before and after the episode in question.
Guinan's counterpart is perhaps the most unusual, because her everyday
consciousness must have been either displaced by or merged with
the consciousness that slid from our familiar Star Trek universe,
a temporary condition that we trust is reversed at the end of the
episode. Her part in this tale is easily the one that raises the
most questions and red flags. It is the merged or foreign part of her
consciousness that feels that everything is wrong, struggling to find
a way to slide back to where it came from. Guinan seems somewhat
unsophisticated and unspiritual to constantly lay so much
negative judgement on this equally valid line of history,
demonstrating that she is as clumsy with understanding temporal dynamics
as most other Star Trek characters, and I tend to not want to root
for her these days as much as the writers had probably intended.
Perhaps it truly is best that they didn't focus the story more on her,
at least not before they come to better understand time and choice.
director David Carson speaks far more about parallel universes
than time travel in his interviews and commentaries, so perhaps
the trend in perception is shifting back onto healthy lines....
"...We'd better get used to being in the here and now."
A great balancing line from Captain Garrett.
The "here and now" are where any person's true choices lie,
no matter when they find themselves. And the great thing about this
story is that, even though "here and now" motivations don't quite
get as much air-time as Guinan's ideas, they are still present and very
well fleshed-out and articulated throughout the story.
Firstly, unlike in "The City on the Edge of Forever", the repercussions
from the actions of 22 years ago that led to the differences in the two
timelines are credible and logical, based on the values of the
Klingon race and nicely pointed out by Commander Data. Good.
Also, Tasha Yar and others have clearer, more solid choices and
motivations as well. The crew of Enterprise C has the option
of making a small difference in Combat-Date 43625 in a fight
that isn't really theirs, or a bigger one 22 years ago by defending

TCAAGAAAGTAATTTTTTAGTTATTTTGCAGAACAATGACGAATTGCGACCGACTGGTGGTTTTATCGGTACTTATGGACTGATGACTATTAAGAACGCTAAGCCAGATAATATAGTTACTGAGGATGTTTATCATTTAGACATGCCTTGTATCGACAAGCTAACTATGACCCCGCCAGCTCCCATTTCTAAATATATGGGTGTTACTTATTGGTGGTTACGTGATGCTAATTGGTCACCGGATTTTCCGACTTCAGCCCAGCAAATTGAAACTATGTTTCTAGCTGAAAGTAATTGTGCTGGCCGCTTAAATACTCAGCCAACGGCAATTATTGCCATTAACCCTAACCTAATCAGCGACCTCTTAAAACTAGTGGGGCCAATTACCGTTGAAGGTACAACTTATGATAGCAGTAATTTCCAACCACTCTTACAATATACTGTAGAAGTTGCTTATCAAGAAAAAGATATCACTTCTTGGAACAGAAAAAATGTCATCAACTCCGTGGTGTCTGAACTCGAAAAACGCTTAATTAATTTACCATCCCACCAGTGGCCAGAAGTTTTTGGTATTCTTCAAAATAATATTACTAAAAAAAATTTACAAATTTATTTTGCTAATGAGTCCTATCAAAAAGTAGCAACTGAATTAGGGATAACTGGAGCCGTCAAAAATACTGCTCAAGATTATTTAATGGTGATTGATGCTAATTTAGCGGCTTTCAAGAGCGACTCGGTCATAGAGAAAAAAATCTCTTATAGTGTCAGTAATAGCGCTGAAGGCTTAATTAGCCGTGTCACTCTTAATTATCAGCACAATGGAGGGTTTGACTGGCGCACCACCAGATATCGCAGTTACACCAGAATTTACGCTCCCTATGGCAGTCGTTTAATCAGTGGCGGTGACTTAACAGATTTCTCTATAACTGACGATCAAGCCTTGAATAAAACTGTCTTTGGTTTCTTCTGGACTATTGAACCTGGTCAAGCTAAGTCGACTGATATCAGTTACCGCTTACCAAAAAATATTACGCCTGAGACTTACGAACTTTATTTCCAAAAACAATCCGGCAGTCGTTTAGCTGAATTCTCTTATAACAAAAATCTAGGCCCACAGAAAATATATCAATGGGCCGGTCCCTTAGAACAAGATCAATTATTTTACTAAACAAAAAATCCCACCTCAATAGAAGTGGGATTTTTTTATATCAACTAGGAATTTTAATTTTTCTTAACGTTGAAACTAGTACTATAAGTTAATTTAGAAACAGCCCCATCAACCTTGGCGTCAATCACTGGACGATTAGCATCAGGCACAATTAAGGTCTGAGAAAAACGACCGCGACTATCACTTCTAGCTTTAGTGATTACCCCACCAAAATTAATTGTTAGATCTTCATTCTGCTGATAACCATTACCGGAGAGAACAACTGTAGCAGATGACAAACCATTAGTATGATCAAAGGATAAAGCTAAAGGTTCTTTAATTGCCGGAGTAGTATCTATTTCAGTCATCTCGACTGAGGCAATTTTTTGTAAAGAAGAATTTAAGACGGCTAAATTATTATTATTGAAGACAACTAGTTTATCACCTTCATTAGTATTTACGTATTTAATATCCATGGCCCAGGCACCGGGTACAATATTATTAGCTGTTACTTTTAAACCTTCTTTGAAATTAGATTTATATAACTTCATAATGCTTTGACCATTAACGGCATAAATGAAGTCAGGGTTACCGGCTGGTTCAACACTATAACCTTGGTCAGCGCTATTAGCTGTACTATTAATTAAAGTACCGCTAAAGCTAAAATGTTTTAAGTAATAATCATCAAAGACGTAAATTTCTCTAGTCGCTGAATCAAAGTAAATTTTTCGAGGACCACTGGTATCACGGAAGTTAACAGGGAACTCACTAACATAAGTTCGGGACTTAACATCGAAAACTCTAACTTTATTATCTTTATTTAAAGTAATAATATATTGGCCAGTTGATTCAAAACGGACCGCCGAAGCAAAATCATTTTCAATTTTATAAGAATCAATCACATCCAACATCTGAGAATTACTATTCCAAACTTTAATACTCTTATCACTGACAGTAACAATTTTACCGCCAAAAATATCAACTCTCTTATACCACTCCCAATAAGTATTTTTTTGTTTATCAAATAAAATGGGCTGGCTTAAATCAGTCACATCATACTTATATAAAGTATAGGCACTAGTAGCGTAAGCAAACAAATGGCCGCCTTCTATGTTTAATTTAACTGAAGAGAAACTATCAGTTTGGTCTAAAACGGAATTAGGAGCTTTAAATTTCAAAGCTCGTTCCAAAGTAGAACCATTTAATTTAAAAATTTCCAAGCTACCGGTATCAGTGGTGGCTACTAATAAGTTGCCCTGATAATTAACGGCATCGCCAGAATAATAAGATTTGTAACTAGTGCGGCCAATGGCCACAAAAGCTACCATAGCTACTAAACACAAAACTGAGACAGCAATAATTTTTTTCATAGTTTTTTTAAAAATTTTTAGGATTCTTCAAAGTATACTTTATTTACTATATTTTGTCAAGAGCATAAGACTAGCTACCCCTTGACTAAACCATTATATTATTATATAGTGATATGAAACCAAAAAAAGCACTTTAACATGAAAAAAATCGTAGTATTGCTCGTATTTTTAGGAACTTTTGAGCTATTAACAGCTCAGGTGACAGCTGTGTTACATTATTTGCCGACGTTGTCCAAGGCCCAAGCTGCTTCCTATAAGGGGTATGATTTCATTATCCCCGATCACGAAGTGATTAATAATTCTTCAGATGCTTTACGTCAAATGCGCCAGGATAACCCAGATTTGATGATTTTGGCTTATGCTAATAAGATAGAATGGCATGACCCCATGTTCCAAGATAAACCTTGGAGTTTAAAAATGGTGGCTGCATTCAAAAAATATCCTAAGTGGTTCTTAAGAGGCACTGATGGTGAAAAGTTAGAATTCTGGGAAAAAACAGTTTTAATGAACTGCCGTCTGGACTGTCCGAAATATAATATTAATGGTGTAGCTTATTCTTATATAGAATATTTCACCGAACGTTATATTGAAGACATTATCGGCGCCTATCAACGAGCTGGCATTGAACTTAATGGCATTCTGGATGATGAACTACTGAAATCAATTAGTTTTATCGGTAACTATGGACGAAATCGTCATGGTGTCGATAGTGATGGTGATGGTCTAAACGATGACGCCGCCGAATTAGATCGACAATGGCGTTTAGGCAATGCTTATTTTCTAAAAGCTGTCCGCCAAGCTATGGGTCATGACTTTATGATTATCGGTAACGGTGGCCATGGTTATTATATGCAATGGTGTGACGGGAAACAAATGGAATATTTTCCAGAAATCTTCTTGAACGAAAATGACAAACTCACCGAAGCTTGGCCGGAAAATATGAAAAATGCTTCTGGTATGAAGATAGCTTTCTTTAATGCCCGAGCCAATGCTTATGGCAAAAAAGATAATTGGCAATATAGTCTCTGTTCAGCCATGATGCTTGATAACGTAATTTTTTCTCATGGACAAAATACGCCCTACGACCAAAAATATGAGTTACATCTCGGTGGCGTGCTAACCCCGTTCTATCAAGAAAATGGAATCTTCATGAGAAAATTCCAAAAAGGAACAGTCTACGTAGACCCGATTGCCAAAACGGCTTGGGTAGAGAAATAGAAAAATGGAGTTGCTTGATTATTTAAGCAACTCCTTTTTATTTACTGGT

an outpost that called for their help. They make a fair choice,
with Captain Garrett voicing many good non-time-travel reasons
that the rest of her crew have. The mission they choose remains noble
and heroic without any time travel aspect. Enterprise C gets my
Yar herself makes a fair choice. I don't believe there was any danger
of her winking out of existence should she stay on Enterprise D
while Enterprise C succeeded, but enough
time is spent examining her character and motivations to make anyone
believe that she is on-purpose, following her heart, and let's face it,
being quite noble and heroic. Right on. Plus, she may also be surviving
longer by getting off Enterprise D before it has a warp core breach.
Yar gets my blessing.
Picard and the Enterprise D characters busy themselves with supporting
Yar and Enterprise C, a move that seems to be heading towards costing
them their lives and their ship. It's also very noble and heroic,
and gets my blessing. The cameras simply don't stick around in that
dark timeline long enough to give you the final word on their fate,
which is fair, but I'll bet most of the people making this episode
and watching it think the timeline ended there. I say it continues.
We know at minimum that Riker bought it. Should Picard and others
survive, possibly without their ship, they may well doubt that they
achieved anything. But they did, and I find their situation quite
reminiscent of the one I imagine for the 22nd century rebels in
"Day of the Daleks" (Doctor Who story no. 60).
They assisted their doubles in
a parallel (or branching) universe, helping make that place more noble,
more harmonious, and more interesting. They helped the versions
of themselves that we follow week after week on the regular series.
It's good. However, they will still have their own war with the
Klingons to deal with, one that doesn't disappear in a wave of temporal
magic, and their choices in dealing with that remain in their present.
Good luck to them.
For the regular "home universe" crew of Enterprise D that we see each
week, this is pretty much "The Adventure That Never Happened", and it's
always a disappointment whenever a time travel story boils down to that.
Except that we can still say that part of our Guinan's consciousness
had an outing, spending a couple days in an alternate universe, and
coming back without missing a second in this one.
Even if she never expressed herself as elegantly as we would have liked
while in that dark universe, she did help inspire others to greatness,
and it's hard to be too disappointed with that. And her last line
clearly indicates that she remembers everything. Excellent.
She probably won't feel able to REALLY discuss all the details with
everyone.... but then again, why not? She doesn't seem to be afraid
to bring up some of the subjects. All good.
The episode seems to introduce a number of firsts for the show,
including what seems to be the first use in all of Star Trek of the word
"gravimetric", which will go on to become one of the most
overused staples of nonsensical technobabble in the franchise.
I've been guilty of throwing it into my own Star Trek screenplays
as well, and wondering exactly what I was talking about afterwards.
My encyclopedia actually mentions "gravimetric analysis" as a
process performed on a substance so that you can weigh it to find
out what it is. Somehow, I don't think starship sensors are doing
this at long range to outer space phenomena, as Mr. Data's dialogue